The Reign of Justinian from Secret History 558 Procopius.docx

The Reign of Justinian from Secret History 558 Procopius.docx

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1 The Reign of Justinian from Secret History (558) Procopius Procopius. 1927. Secret History. Translated by Richard Atwater. New York: Covici-Friede. The Byzantine Emperor Justinian ruled from 527-565 AD, and governed an empire stretching from the Black Sea to the Nile (what was once the Eastern Roman Empire). During his reign Justinian ordered the creation of a great legal code, controlled firmly both the church and state, and also attempted to reconquer as much as possible of the old Western Roman Empire. Most historians consider Justinian at least a moderate success, and also generally give credit to his wife, Theodora, for being a compassionate and charitable empress. Procopius, however, was an enemy of the empress, and gives an unflattering portrait of the ruler’s wife. Regardless, his work is a crucial source on the palace intrigue and maneuvering that typified Byzantine court life. [7] Outrages of the Blues The people had since long previous time been divided, as I have explained elsewhere, into two factions, the Blues and the Greens. Justinian, by joining the former party, which had already shown favor to him, was able to bring everything into confusion and turmoil, and by its power to sink the Roman state to its knees before him. Not all the Blues were willing to follow his leadership, but there were plenty who were eager for civil war. Yet even these, as the trouble spread, seemed the most prudent of men, for their crimes were less awful than was in their power to commit. Nor did the Green partisans remain quiet, but showed their resentment as violently as they could, though one by one they were continually punished; which, indeed, urged them each time to further recklessness. For men who are wronged are likely to become desperate. Then it was that Justinian, fanning the flame and openly inciting the Blues to fight, made the whole Roman Empire shake on its foundation, as if an earthquake or a cataclysm had stricken it, or every city within its confines had been taken by the foe. Everything everywhere was uprooted: nothing was left undisturbed by him. Law and order, throughout the State, overwhelmed by distraction, were turned upside down. First the rebels revolutionized the style of wearing their hair. For they had it cut differently from the 1 PRIMARY SOURCE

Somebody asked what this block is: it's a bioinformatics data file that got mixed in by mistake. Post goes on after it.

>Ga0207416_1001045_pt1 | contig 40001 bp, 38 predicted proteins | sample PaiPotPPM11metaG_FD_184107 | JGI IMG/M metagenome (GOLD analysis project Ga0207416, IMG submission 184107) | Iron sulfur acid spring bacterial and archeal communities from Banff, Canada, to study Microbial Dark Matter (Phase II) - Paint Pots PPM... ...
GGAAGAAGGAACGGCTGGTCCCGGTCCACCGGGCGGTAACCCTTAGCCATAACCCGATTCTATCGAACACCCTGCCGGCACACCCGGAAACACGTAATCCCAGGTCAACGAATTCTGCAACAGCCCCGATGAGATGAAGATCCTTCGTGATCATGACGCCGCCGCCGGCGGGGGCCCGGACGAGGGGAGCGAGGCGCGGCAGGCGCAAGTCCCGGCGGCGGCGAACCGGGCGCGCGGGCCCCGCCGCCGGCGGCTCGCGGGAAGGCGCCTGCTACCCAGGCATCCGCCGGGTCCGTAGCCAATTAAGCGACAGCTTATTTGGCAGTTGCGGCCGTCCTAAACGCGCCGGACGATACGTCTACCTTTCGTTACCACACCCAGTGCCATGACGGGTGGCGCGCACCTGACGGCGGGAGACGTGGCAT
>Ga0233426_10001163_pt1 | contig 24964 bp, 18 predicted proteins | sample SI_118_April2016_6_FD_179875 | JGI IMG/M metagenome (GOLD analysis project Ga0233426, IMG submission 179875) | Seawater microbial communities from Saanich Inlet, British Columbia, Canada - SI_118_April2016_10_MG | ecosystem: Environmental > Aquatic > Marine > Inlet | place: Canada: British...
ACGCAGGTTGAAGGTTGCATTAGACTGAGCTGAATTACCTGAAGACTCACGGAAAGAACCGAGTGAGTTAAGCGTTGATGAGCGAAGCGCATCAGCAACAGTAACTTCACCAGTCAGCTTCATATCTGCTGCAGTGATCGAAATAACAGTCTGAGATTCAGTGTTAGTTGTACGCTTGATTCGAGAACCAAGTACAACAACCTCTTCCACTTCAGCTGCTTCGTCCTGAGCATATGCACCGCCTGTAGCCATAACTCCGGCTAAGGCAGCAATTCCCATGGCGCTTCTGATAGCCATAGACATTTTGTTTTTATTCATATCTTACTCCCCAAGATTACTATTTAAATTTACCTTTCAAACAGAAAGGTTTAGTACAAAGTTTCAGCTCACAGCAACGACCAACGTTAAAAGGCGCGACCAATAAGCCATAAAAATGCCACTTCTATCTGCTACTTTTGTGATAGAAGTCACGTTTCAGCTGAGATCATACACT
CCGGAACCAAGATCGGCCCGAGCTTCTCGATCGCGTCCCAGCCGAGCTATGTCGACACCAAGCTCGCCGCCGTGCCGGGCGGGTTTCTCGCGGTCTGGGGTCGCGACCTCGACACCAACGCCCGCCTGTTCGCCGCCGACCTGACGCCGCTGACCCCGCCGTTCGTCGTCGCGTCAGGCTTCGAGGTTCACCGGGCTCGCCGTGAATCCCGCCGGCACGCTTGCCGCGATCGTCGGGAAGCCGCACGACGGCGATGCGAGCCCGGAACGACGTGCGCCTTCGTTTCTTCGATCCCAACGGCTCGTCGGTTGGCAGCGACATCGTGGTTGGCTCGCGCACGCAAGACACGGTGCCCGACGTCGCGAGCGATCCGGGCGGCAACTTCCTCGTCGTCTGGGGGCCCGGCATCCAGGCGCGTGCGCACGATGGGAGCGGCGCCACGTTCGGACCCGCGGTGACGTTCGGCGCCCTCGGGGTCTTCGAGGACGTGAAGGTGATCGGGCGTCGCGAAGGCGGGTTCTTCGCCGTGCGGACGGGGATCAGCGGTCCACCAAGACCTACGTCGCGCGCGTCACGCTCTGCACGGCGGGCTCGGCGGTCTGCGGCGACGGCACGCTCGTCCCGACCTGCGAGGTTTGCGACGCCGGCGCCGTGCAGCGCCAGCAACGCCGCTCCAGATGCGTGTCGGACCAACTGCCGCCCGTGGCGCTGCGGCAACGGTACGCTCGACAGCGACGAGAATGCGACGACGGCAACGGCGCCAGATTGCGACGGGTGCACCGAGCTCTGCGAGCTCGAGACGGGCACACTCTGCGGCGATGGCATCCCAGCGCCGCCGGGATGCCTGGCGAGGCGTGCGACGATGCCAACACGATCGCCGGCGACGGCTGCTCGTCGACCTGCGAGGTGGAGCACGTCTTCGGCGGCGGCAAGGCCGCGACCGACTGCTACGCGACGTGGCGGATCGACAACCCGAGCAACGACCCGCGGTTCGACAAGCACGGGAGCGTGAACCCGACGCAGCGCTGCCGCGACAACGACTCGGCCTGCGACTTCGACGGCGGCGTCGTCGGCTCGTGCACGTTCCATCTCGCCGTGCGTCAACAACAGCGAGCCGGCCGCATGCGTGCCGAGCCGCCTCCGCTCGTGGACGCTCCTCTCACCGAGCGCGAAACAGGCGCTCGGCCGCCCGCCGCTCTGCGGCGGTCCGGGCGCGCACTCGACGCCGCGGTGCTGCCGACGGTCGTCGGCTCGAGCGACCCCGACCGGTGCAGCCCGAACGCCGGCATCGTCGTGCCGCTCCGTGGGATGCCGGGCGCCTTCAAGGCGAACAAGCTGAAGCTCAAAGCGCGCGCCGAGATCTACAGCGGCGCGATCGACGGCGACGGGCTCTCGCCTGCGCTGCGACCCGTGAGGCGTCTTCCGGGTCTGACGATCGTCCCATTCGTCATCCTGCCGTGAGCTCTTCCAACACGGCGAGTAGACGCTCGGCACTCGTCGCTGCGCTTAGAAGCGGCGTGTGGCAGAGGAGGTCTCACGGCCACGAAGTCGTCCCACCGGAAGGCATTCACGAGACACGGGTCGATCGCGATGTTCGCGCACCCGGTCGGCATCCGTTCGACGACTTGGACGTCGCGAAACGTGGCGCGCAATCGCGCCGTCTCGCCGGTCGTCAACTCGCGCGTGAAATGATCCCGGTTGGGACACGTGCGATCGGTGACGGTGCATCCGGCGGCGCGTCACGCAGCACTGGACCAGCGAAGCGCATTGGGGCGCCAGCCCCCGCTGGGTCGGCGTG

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2 rest of the Romans: not molesting the mustache or beard, which they allowed to keep on growing as long as it would, as the Persians do, but clipping the hair short on the front of the head down to the temples, and letting it hang down in great length and disorder in the back, as the Massageti do. This weird combination they called the Hun haircut.
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